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Union critical of workfare programmes

3 May 2007 - So-called ‘work first’ employment programmes are getting out of hand, said board member Leo Hartveld of the Netherlands Trade Union Confederation FNV. The confederation has launched a web page on work first, containing a checklist to assess local work first practices.

Amsterdam goes along enthusiastically with the work first approach, which consists of making welfare recipients carry out work such as assembling curtain hooks, folding pizza boxes, wrapping chewing gum for the Hema, and sorting coat hangers. They receive no salary.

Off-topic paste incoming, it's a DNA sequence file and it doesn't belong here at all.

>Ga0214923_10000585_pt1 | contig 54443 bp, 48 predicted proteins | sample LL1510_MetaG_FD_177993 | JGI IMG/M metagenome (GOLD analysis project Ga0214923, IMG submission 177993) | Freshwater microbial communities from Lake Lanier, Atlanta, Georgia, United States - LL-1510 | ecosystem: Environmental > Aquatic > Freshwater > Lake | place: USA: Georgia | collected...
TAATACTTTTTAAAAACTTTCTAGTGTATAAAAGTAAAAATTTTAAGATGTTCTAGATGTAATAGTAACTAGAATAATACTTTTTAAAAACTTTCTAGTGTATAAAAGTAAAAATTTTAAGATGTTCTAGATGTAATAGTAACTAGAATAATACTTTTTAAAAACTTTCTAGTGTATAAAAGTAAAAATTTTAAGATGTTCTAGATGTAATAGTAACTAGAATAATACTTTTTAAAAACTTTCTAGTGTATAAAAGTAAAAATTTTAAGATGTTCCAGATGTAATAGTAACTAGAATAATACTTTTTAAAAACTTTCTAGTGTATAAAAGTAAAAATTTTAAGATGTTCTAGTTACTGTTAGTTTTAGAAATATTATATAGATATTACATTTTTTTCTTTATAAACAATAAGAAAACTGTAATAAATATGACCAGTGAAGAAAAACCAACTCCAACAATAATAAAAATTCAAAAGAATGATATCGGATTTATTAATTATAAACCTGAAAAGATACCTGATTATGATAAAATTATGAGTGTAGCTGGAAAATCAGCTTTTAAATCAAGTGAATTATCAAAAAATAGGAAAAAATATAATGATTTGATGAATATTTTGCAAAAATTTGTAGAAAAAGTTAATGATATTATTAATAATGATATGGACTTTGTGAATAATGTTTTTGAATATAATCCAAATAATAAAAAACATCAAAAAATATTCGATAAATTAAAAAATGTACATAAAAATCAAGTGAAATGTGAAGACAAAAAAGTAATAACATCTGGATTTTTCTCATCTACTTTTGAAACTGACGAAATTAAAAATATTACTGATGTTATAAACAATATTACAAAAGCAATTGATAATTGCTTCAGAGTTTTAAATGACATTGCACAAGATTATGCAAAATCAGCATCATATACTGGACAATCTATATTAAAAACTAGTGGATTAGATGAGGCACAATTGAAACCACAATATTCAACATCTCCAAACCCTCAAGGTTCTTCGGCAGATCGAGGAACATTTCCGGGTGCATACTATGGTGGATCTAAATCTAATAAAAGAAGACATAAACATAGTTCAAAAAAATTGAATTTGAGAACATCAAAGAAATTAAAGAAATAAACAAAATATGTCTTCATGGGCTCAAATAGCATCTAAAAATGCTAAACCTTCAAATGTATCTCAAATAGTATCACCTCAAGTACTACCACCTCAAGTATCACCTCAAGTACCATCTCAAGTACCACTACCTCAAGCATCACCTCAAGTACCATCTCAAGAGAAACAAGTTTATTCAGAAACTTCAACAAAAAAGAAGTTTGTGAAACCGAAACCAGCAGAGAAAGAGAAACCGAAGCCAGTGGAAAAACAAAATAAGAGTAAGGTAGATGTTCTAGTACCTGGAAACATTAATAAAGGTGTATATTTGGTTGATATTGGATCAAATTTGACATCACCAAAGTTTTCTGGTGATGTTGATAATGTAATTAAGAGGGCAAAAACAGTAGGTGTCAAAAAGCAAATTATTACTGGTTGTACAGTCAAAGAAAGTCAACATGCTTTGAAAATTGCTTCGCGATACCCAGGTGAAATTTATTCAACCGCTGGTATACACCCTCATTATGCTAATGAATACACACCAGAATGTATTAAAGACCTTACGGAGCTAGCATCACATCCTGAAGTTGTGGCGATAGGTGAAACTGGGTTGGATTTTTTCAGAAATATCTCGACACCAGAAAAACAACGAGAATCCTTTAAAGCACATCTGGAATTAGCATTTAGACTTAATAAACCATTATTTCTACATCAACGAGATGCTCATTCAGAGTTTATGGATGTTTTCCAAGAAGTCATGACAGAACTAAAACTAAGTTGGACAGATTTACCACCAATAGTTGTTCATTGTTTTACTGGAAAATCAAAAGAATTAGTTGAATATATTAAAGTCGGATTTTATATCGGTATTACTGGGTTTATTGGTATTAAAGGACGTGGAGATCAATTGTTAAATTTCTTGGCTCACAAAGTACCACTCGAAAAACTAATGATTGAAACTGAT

The FNV is not against programmes that offer job seekers work experience. “But then municipalities should really invest in job seekers. These people should for example be offered training courses”, said Hartveld. “And there should be jobs for people who have participated in the programme”.

In Amsterdam, a programme run by Fourstar was temporarily shut down because of fire safety problems and a programme run by Consolid intimidated a participant who had talked to a journalist.

The Amsterdam Accounting Office further concluded that companies that run work first programmes can get paid a premium up to three times for the same participant, by referring them to a subsidiary.

Outside Amsterdam, the work first approach is controversial as well. For example, a wildcat strike almost broke out among participants in a work first programme in Den Bosch. They had complaints about work conditions.

See also: Accounting Office report


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